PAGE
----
State of the Union


 Courage has a name, that name is Ukraine

The President of the European Commission, Ursula Von der Leyen, delivered her third State of the Union Speech on 14 September. She listed the challenges Europe faces and announced the steps to tackle them. The main messages she conveyed through her speech focused on unity regarding supporting refugees, responding to the energy crisis or taking joint political decisions. We summarized a few points relevant to democracy and inclusion.

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Ursula von der Leyen, dressed in symbolic blue and yellow, dedicated this Speech to Ukraine. Several times in her address, she referred to the country, praising the determination and courage of its people, with an emotional welcome to the special #SOTEU guest, the First Lady of Ukraine, Olena Zelenska.


Never before has this Parliament debated the State of our Union with war raging on European soil, stressed the President of the European Commission and added that since the war began, the continent has risen in solidarity.

"From that very moment, Europeans neither hid nor hesitated. They found the courage to do the right thing."

Like Magdalena and Agnieszka from Poland, present at the plenary who, after they had heard about trains full of refugees, rushed to the Warsaw Central Station. They set up a tent and gathered 3000 volunteers to welcome refugees 24/7.

"Their story is about everything our Union stands and strives for," stressed Von der Leyen and announced that the EU is about to provide 100 million euros to support the rehabilitation of damaged Ukrainian schools.


We should be happy about a few optimistic trends in our job market: unemployment is at a record low, and job vacancies are at a record high.

However, Von der Leyen reminded us that Europe lacks resources like truck drivers, waiters and airport workers, nurses, engineers and IT technicians. We need everyone on board and should invest in professional education and upskilling.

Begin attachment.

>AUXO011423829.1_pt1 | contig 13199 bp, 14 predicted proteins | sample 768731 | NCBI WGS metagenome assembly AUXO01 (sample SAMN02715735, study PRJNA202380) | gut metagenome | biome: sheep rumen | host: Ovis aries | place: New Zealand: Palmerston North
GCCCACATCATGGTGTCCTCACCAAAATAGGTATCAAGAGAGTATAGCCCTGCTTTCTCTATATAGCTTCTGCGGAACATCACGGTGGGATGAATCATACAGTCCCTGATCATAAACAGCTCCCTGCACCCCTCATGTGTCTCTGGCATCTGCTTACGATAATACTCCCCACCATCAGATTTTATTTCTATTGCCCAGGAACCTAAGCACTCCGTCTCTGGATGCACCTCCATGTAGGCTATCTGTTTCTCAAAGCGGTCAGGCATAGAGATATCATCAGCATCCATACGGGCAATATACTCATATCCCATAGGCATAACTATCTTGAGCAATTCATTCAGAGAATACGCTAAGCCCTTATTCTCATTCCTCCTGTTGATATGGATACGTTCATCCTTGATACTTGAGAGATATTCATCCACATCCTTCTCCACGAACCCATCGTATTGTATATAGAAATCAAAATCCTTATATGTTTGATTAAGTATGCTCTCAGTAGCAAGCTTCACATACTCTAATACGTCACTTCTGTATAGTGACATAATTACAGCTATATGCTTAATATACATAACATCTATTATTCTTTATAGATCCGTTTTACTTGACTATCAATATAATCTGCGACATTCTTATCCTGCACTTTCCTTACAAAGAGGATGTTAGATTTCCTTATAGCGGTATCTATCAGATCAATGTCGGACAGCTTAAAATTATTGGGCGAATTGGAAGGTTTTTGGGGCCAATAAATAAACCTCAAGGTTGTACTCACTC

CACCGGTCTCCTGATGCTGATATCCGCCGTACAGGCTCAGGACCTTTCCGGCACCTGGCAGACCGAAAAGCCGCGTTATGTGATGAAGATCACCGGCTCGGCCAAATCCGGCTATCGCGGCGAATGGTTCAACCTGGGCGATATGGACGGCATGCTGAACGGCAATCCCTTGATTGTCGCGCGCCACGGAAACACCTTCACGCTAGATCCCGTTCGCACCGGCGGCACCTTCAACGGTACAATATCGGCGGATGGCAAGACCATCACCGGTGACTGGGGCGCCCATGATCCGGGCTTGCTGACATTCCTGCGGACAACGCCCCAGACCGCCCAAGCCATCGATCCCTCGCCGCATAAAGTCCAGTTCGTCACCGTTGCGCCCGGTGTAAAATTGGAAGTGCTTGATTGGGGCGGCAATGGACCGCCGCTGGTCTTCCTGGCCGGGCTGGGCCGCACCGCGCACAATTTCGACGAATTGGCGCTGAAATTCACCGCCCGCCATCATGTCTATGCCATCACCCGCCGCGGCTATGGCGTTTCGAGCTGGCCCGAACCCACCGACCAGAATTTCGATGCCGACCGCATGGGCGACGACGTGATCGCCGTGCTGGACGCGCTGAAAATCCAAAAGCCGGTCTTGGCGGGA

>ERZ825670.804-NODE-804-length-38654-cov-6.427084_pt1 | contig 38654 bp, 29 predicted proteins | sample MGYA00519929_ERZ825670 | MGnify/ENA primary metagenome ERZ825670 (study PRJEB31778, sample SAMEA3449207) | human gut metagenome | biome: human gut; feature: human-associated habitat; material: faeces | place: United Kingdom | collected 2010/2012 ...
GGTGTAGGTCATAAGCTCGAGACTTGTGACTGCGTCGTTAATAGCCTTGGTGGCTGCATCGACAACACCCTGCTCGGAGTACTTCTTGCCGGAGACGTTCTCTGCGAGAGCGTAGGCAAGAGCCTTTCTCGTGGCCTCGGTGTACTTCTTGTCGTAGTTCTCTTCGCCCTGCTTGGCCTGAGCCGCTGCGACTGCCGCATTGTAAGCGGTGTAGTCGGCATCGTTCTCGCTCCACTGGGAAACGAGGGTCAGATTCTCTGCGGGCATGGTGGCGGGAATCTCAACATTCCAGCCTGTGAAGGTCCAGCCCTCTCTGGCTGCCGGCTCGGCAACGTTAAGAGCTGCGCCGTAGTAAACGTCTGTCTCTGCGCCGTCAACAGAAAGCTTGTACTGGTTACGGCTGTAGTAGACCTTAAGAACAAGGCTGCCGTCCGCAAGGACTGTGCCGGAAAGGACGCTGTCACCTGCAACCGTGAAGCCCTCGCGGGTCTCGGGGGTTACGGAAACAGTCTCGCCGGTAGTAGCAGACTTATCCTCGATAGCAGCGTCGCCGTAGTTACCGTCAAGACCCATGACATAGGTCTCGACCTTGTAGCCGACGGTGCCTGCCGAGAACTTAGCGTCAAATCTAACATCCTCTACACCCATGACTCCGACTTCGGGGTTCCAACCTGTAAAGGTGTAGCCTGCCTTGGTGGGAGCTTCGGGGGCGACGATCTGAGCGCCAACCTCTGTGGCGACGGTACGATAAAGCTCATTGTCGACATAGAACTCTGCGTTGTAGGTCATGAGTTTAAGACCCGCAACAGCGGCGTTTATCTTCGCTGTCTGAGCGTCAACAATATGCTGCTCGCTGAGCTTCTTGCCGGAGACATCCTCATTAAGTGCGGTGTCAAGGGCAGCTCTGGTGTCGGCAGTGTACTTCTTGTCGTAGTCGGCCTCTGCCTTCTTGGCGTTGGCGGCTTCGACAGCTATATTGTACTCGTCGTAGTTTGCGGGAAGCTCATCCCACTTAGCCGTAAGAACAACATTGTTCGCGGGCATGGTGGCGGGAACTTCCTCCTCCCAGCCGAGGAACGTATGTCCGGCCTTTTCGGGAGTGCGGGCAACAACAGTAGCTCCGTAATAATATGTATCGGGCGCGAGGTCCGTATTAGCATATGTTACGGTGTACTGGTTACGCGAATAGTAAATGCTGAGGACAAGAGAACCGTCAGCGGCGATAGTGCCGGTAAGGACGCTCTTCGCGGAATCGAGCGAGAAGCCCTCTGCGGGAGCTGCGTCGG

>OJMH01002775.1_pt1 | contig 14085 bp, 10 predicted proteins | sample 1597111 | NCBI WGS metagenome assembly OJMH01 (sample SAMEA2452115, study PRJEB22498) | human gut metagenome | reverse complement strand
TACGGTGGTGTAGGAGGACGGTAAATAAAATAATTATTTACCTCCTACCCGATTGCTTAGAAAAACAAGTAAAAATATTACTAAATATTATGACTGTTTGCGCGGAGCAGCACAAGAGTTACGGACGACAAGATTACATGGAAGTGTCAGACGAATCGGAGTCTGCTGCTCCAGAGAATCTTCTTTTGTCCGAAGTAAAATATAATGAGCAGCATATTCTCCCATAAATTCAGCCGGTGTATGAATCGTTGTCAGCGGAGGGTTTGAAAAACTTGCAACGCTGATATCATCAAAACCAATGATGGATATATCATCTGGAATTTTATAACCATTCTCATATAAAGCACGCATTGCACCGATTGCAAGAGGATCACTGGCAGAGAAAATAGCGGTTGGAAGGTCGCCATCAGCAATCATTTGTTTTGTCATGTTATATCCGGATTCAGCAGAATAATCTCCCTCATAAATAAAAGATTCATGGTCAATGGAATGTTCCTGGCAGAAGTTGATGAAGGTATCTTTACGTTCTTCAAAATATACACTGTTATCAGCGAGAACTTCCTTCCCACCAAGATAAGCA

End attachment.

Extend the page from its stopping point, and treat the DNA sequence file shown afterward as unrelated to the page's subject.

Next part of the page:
"We must attract the right skills to our continent to strengthen Europe's growth. We need to speed up and facilitate the recognition of qualifications also of third-country nationals. This will make Europe more attractive for skilled workers," outlined Von der Leyen when proposing to make 2023 the European Year of Skills.


To build a better shield from malign interference, we should tackle disinformation at its source and prevent foreign manipulation that is toxic to our democracies. For that reason, she announced a Defence of Democracy package.

For more than 70 years, our continent has marched toward democracy, yet, the Commission's President warned that we shouldn't take democracy for granted and we should fight for it every day. Along this line, she reassured us that the EU would keep insisting on judicial independence and protect its budget through the conditionality mechanism.

"Democracy has not gone out of fashion, but it must update itself in order to keep improving people's lives." With the words of David Sassoli, she declared a new potential horizon of the Union. A braver Union that is closer to its people in times of need, bolder in responding to historical challenges and daily concerns of Europeans, and walks at their side when they deal with the significant trials of life.


"Democratic institutions must constantly gain and regain the citizens' trust", continued Ursula von der Leyen in her Speech on the State of the Union. She added that we should face the new challenges that history always puts before us, just as we did when the Ukrainians start fleeing war. She described the welcoming reactions of Europeans when receiving Ukrainians as a "Europe at its best".

However, she added that we should keep the moment of unity and look beyond this crisis: "This determination and drive for solidarity is still missing in our migration debate. Our actions towards Ukrainian refugees must not be an exception. They can be our blueprint for going forward."

She touched upon the need for effective control of our external borders, which should be in line with respect for fundamental rights. She also clearly expressed the need for fair and quick procedures, a crisis-proof and quick-to-deploy system, and a permanent and legally binding mechanism that ensures solidarity.

She wants to see Europe that manages migration with dignity and respect, Europe where all Member States take responsibility for challenges we all share.

She pointed out that progress has been made on the New Pact on Migration and Asylum, in particular with the Roadmap, an agreement between the European Parliament and five rotating Council Presidencies committing to adopt the reform of the EU migration and asylum rules before 2024.

However, as so many times before, it all depends on the political will.

We have heard lots of high hopes and big words in this State of the Union Speech. We regret, however, that gender equality was neglected, together with the devastating problem of human trafficking, issues related to war crimes and violence against women and girls in the territories occupied by the Russian army.

Many other things could use some attention as well.